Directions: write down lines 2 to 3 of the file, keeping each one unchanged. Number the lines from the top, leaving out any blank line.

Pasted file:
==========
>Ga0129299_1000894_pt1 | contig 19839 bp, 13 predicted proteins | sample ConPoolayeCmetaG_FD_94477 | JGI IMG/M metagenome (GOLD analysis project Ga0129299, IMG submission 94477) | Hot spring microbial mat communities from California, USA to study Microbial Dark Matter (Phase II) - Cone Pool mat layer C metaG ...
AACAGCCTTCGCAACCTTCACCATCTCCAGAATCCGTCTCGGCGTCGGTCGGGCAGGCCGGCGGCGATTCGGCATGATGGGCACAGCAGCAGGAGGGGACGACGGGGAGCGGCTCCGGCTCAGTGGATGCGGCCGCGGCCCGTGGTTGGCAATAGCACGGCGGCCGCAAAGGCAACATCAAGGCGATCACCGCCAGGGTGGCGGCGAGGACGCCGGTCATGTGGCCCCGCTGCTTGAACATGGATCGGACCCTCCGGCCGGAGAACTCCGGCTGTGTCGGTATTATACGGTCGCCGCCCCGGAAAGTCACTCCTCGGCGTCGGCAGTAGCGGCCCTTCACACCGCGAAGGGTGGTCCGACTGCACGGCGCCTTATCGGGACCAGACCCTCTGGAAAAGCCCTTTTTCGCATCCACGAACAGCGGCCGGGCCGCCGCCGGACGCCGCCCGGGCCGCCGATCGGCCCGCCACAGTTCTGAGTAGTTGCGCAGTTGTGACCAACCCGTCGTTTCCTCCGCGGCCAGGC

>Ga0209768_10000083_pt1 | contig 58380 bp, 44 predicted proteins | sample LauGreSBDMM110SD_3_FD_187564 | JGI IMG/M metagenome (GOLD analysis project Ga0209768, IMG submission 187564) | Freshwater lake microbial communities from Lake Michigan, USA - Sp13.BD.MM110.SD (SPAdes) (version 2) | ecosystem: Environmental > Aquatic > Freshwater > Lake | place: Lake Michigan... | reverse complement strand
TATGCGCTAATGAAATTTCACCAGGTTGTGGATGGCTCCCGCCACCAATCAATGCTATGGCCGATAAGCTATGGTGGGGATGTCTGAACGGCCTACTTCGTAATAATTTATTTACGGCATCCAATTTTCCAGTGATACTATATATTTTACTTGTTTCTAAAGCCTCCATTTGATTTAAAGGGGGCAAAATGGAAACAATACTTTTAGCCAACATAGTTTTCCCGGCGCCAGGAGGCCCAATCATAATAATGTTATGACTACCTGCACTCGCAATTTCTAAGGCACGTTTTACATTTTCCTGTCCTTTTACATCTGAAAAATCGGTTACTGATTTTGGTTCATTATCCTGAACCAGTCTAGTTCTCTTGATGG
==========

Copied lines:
AACAGCCTTCGCAACCTTCACCATCTCCAGAATCCGTCTCGGCGTCGGTCGGGCAGGCCGGCGGCGATTCGGCATGATGGGCACAGCAGCAGGAGGGGACGACGGGGAGCGGCTCCGGCTCAGTGGATGCGGCCGCGGCCCGTGGTTGGCAATAGCACGGCGGCCGCAAAGGCAACATCAAGGCGATCACCGCCAGGGTGGCGGCGAGGACGCCGGTCATGTGGCCCCGCTGCTTGAACATGGATCGGACCCTCCGGCCGGAGAACTCCGGCTGTGTCGGTATTATACGGTCGCCGCCCCGGAAAGTCACTCCTCGGCGTCGGCAGTAGCGGCCCTTCACACCGCGAAGGGTGGTCCGACTGCACGGCGCCTTATCGGGACCAGACCCTCTGGAAAAGCCCTTTTTCGCATCCACGAACAGCGGCCGGGCCGCCGCCGGACGCCGCCCGGGCCGCCGATCGGCCCGCCACAGTTCTGAGTAGTTGCGCAGTTGTGACCAACCCGTCGTTTCCTCCGCGGCCAGGC

>Ga0209768_10000083_pt1 | contig 58380 bp, 44 predicted proteins | sample LauGreSBDMM110SD_3_FD_187564 | JGI IMG/M metagenome (GOLD analysis project Ga0209768, IMG submission 187564) | Freshwater lake microbial communities from Lake Michigan, USA - Sp13.BD.MM110.SD (SPAdes) (version 2) | ecosystem: Environmental > Aquatic > Freshwater > Lake | place: Lake Michigan... | reverse complement strand